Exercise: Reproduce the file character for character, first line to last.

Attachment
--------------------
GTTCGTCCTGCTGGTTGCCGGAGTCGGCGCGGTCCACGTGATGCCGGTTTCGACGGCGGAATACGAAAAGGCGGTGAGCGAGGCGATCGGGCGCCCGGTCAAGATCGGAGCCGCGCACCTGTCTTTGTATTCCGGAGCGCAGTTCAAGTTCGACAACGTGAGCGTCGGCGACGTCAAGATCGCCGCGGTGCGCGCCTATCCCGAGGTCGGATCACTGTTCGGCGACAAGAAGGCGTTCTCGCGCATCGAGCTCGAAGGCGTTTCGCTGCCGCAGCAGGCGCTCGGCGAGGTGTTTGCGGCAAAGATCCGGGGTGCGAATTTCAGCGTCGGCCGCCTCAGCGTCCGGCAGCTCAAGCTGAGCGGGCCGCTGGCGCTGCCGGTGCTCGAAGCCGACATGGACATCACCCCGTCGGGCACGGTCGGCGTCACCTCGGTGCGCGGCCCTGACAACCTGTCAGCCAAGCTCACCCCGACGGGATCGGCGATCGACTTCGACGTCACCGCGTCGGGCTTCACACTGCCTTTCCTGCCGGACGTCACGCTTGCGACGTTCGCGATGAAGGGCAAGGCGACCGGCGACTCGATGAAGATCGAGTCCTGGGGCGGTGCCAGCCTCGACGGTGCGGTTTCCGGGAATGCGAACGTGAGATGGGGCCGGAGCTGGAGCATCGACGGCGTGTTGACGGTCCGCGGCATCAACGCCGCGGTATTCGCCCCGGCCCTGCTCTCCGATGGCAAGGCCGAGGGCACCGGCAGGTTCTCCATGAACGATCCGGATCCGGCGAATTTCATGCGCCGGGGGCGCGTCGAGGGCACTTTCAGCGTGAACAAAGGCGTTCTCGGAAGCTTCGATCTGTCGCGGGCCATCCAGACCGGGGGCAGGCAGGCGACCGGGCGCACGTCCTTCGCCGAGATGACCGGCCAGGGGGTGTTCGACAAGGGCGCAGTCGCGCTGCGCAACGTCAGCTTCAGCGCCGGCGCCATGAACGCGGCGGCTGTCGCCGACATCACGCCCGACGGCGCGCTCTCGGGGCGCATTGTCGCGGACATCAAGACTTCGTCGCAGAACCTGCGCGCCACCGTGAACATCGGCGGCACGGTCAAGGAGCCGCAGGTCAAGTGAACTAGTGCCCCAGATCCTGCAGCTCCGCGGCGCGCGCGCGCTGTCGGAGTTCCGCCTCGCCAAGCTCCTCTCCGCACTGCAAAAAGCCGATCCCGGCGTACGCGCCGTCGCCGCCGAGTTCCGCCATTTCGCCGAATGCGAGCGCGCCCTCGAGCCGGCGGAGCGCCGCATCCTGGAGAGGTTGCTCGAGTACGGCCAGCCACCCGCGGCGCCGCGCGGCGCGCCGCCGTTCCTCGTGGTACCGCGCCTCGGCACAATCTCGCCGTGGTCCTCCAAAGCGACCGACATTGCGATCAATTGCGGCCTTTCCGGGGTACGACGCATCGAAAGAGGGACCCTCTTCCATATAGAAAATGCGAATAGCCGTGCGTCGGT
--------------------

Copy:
GTTCGTCCTGCTGGTTGCCGGAGTCGGCGCGGTCCACGTGATGCCGGTTTCGACGGCGGAATACGAAAAGGCGGTGAGCGAGGCGATCGGGCGCCCGGTCAAGATCGGAGCCGCGCACCTGTCTTTGTATTCCGGAGCGCAGTTCAAGTTCGACAACGTGAGCGTCGGCGACGTCAAGATCGCCGCGGTGCGCGCCTATCCCGAGGTCGGATCACTGTTCGGCGACAAGAAGGCGTTCTCGCGCATCGAGCTCGAAGGCGTTTCGCTGCCGCAGCAGGCGCTCGGCGAGGTGTTTGCGGCAAAGATCCGGGGTGCGAATTTCAGCGTCGGCCGCCTCAGCGTCCGGCAGCTCAAGCTGAGCGGGCCGCTGGCGCTGCCGGTGCTCGAAGCCGACATGGACATCACCCCGTCGGGCACGGTCGGCGTCACCTCGGTGCGCGGCCCTGACAACCTGTCAGCCAAGCTCACCCCGACGGGATCGGCGATCGACTTCGACGTCACCGCGTCGGGCTTCACACTGCCTTTCCTGCCGGACGTCACGCTTGCGACGTTCGCGATGAAGGGCAAGGCGACCGGCGACTCGATGAAGATCGAGTCCTGGGGCGGTGCCAGCCTCGACGGTGCGGTTTCCGGGAATGCGAACGTGAGATGGGGCCGGAGCTGGAGCATCGACGGCGTGTTGACGGTCCGCGGCATCAACGCCGCGGTATTCGCCCCGGCCCTGCTCTCCGATGGCAAGGCCGAGGGCACCGGCAGGTTCTCCATGAACGATCCGGATCCGGCGAATTTCATGCGCCGGGGGCGCGTCGAGGGCACTTTCAGCGTGAACAAAGGCGTTCTCGGAAGCTTCGATCTGTCGCGGGCCATCCAGACCGGGGGCAGGCAGGCGACCGGGCGCACGTCCTTCGCCGAGATGACCGGCCAGGGGGTGTTCGACAAGGGCGCAGTCGCGCTGCGCAACGTCAGCTTCAGCGCCGGCGCCATGAACGCGGCGGCTGTCGCCGACATCACGCCCGACGGCGCGCTCTCGGGGCGCATTGTCGCGGACATCAAGACTTCGTCGCAGAACCTGCGCGCCACCGTGAACATCGGCGGCACGGTCAAGGAGCCGCAGGTCAAGTGAACTAGTGCCCCAGATCCTGCAGCTCCGCGGCGCGCGCGCGCTGTCGGAGTTCCGCCTCGCCAAGCTCCTCTCCGCACTGCAAAAAGCCGATCCCGGCGTACGCGCCGTCGCCGCCGAGTTCCGCCATTTCGCCGAATGCGAGCGCGCCCTCGAGCCGGCGGAGCGCCGCATCCTGGAGAGGTTGCTCGAGTACGGCCAGCCACCCGCGGCGCCGCGCGGCGCGCCGCCGTTCCTCGTGGTACCGCGCCTCGGCACAATCTCGCCGTGGTCCTCCAAAGCGACCGACATTGCGATCAATTGCGGCCTTTCCGGGGTACGACGCATCGAAAGAGGGACCCTCTTCCATATAGAAAATGCGAATAGCCGTGCGTCGGT